Comparison of molecular markers for determining the viability and infectivity of Cryptosporidium oocysts and validation of molecular methods against animal infectivity assay

Absar Alum, Joseph R. Rubino, M. Khalid Ijaz

Research output: Contribution to journalArticle

6 Citations (Scopus)

Abstract

Background: Globally, disinfectants are widely used to intervene in the dissemination of Cryptosporidium oocysts. However, extensive investigations of oocyst inactivation by various disinfectants are not feasible due to the limitations imposed by animal infectivity methods. Molecular techniques provide an alternative strategy; however, non-metabolic genes have been used as markers for determining viability/infectivity. Methods: In this study we used amyloglucosidase (AG) - a metabolic protein - as a marker to determine viability/infectivity of Cryptosporidium. Oocysts were exposed to 6% hydrogen peroxide for 2. min. Samples were analyzed by cell culture polymerase chain reaction (CC-PCR) using PCR primers specific for heat shock protein 70 (hsp70) and AG. Both target genes were amplified with the same level of intensity. Results: Based on the results it can be concluded that AG is a valid target for the study of environmental survival and for the evaluation of the efficacy of microbicides against Cryptosporidium using molecular and cellular assays. Comparison of the CC-PCR assay and mouse infectivity assay showed a fairly good correlation under these test conditions. Conclusion: Results indicate that the CC-PCR assay presents a valid and cost-effective alternative to the mouse infectivity assay.

Original languageEnglish (US)
JournalInternational Journal of Infectious Diseases
Volume15
Issue number3
DOIs
StatePublished - Mar 1 2011

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Cryptosporidium
Oocysts
Glucan 1,4-alpha-Glucosidase
Polymerase Chain Reaction
Cell Culture Techniques
Disinfectants
HSP70 Heat-Shock Proteins
Anti-Infective Agents
Hydrogen Peroxide
Genes
Costs and Cost Analysis
Proteins

Keywords

  • Animal infectivity assay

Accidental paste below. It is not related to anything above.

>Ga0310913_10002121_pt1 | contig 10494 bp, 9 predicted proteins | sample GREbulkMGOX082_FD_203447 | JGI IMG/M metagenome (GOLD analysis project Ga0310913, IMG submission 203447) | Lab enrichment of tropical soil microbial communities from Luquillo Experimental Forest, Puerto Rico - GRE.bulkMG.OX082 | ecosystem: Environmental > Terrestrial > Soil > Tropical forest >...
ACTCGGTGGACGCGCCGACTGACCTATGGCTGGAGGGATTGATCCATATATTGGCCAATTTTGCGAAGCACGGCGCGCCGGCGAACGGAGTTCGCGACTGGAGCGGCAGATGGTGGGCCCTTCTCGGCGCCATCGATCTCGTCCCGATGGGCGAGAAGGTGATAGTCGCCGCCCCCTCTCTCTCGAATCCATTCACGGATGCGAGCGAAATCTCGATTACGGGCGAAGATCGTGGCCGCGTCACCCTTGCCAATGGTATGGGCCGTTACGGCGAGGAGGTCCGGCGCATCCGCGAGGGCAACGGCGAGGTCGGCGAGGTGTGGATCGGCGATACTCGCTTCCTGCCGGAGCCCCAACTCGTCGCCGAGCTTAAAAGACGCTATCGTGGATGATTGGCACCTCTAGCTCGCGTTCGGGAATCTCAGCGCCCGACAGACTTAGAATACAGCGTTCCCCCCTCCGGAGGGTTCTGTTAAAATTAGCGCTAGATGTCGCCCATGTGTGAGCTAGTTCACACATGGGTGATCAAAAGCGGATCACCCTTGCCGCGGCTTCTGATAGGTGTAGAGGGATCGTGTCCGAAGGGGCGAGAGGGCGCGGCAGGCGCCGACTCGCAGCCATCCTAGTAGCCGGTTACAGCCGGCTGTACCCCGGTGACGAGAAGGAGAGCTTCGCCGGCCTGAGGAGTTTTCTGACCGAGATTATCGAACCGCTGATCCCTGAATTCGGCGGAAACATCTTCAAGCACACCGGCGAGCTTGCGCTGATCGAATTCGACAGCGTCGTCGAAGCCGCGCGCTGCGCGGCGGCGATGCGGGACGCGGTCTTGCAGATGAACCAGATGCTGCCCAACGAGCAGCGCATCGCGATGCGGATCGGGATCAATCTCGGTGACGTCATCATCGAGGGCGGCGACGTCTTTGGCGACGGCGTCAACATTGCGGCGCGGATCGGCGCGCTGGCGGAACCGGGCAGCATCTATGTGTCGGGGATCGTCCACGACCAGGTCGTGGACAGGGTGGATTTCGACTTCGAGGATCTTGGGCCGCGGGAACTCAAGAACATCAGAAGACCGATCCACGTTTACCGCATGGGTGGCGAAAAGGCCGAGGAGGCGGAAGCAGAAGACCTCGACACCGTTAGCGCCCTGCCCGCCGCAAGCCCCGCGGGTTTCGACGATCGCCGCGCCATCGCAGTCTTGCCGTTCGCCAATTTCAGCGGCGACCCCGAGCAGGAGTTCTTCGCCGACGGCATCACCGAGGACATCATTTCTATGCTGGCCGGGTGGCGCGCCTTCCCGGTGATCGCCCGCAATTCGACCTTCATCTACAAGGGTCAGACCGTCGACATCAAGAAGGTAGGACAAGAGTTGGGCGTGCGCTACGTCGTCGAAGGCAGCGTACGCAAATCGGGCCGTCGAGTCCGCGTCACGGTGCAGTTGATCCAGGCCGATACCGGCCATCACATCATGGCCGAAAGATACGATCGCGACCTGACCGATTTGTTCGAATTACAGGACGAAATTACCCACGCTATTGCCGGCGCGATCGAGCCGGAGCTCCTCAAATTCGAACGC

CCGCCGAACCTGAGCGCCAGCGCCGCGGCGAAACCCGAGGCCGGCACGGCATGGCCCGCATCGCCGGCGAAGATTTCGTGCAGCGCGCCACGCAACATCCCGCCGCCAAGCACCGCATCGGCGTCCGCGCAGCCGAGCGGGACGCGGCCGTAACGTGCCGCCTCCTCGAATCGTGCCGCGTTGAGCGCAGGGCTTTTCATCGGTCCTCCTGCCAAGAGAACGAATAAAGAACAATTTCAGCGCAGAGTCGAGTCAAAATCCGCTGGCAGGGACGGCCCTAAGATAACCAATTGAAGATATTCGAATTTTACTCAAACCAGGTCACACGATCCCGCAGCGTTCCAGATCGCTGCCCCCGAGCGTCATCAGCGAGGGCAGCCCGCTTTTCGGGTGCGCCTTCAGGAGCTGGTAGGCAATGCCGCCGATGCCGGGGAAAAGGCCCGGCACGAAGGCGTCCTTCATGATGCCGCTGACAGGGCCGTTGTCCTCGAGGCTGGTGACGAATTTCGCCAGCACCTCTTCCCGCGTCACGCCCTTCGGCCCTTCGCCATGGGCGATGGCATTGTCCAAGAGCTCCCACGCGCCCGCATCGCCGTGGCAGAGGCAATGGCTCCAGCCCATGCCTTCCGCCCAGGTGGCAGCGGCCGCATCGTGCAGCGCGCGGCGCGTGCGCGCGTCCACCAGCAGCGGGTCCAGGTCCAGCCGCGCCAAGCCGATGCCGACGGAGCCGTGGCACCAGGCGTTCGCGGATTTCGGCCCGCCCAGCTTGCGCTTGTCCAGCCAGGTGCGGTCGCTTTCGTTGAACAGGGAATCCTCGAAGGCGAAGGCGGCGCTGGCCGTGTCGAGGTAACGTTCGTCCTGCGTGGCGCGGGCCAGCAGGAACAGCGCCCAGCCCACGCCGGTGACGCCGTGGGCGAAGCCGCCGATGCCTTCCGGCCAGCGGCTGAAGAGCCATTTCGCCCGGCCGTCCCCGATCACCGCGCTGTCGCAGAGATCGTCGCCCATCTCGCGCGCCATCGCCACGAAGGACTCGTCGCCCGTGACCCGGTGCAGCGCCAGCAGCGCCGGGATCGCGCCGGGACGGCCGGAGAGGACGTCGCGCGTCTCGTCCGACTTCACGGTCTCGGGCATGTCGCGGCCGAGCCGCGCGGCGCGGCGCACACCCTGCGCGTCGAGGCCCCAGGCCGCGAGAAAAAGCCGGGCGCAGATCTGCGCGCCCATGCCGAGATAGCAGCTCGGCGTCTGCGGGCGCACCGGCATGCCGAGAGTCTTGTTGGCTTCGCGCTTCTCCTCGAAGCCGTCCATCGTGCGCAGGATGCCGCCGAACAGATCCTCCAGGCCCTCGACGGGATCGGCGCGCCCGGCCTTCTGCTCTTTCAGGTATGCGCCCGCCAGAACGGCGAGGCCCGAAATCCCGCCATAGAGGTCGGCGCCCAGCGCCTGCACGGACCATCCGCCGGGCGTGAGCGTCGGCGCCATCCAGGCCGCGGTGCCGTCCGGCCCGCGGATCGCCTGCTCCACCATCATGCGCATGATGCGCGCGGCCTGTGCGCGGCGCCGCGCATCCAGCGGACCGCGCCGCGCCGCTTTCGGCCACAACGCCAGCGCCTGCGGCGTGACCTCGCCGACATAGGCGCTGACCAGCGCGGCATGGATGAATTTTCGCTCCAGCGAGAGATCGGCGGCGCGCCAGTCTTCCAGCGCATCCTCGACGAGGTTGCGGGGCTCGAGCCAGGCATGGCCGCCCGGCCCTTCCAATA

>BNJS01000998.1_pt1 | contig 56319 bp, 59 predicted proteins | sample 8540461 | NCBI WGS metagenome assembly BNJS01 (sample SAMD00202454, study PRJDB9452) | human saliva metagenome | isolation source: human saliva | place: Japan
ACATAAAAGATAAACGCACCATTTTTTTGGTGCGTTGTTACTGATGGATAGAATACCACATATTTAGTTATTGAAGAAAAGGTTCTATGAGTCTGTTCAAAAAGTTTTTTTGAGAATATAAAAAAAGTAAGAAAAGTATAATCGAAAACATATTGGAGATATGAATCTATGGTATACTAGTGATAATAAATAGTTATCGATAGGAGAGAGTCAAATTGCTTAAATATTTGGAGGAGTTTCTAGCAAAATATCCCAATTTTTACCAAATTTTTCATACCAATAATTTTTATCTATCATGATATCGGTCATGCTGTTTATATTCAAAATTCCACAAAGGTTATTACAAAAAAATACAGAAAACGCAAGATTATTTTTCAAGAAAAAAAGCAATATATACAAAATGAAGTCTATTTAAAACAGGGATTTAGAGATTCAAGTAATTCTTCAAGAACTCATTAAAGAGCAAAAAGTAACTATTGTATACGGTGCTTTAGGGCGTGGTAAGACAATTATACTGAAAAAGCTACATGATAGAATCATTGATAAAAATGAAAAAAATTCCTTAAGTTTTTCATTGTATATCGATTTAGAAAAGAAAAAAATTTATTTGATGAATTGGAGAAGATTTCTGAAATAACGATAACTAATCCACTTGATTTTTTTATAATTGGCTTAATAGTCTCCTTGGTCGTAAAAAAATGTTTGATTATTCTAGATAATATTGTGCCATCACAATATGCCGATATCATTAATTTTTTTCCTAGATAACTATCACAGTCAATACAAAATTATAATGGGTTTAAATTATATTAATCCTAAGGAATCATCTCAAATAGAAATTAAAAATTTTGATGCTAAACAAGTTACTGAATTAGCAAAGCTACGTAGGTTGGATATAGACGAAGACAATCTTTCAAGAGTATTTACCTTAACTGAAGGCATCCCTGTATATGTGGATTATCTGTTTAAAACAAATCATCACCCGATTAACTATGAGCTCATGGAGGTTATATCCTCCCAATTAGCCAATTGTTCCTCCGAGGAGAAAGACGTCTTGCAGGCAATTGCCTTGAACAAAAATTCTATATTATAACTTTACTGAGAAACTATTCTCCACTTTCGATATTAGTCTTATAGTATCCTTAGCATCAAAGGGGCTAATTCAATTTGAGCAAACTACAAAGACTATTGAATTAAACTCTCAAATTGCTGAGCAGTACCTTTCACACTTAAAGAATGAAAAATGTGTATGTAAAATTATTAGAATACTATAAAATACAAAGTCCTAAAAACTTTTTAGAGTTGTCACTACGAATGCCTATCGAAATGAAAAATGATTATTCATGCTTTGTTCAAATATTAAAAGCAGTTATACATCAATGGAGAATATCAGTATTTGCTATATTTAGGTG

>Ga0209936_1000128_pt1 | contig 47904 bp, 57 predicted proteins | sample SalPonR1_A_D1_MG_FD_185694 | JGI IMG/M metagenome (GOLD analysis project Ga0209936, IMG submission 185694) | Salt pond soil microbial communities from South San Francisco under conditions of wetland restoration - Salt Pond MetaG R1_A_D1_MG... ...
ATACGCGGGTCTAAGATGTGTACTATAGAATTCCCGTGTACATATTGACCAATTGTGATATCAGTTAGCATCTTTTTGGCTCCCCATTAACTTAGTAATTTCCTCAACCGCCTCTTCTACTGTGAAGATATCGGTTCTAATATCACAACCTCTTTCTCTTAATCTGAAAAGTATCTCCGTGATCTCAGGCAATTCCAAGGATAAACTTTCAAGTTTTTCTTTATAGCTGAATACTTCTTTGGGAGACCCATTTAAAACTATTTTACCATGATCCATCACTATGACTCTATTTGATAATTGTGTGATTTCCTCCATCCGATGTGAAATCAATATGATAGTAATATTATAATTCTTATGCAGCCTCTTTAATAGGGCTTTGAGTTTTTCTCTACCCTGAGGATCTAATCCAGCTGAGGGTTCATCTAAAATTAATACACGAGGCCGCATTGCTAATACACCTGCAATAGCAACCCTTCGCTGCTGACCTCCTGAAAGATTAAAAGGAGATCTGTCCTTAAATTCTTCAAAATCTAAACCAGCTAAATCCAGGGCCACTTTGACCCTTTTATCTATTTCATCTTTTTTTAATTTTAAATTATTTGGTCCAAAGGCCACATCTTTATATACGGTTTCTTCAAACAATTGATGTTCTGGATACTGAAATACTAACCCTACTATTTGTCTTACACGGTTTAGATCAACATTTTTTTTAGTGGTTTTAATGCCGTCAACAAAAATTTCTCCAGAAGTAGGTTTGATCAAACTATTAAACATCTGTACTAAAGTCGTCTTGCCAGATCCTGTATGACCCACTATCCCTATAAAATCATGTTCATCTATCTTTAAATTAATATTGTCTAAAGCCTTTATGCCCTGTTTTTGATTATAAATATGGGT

• Cryptosporidium
  • Molecular markers
  • Molecular methods
  • Viability and infectivity of oocysts

ASJC Scopus subject areas

  • Infectious Diseases
  • Microbiology (medical)

Cite this

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title = "Comparison of molecular markers for determining the viability and infectivity of Cryptosporidium oocysts and validation of molecular methods against animal infectivity assay",
abstract = "Background: Globally, disinfectants are widely used to intervene in the dissemination of Cryptosporidium oocysts. However, extensive investigations of oocyst inactivation by various disinfectants are not feasible due to the limitations imposed by animal infectivity methods. Molecular techniques provide an alternative strategy; however, non-metabolic genes have been used as markers for determining viability/infectivity. Methods: In this study we used amyloglucosidase (AG) - a metabolic protein - as a marker to determine viability/infectivity of Cryptosporidium. Oocysts were exposed to 6{\%} hydrogen peroxide for 2. min. Samples were analyzed by cell culture polymerase chain reaction (CC-PCR) using PCR primers specific for heat shock protein 70 (hsp70) and AG. Both target genes were amplified with the same level of intensity. Results: Based on the results it can be concluded that AG is a valid target for the study of environmental survival and for the evaluation of the efficacy of microbicides against Cryptosporidium using molecular and cellular assays. Comparison of the CC-PCR assay and mouse infectivity assay showed a fairly good correlation under these test conditions. Conclusion: Results indicate that the CC-PCR assay presents a valid and cost-effective alternative to the mouse infectivity assay.",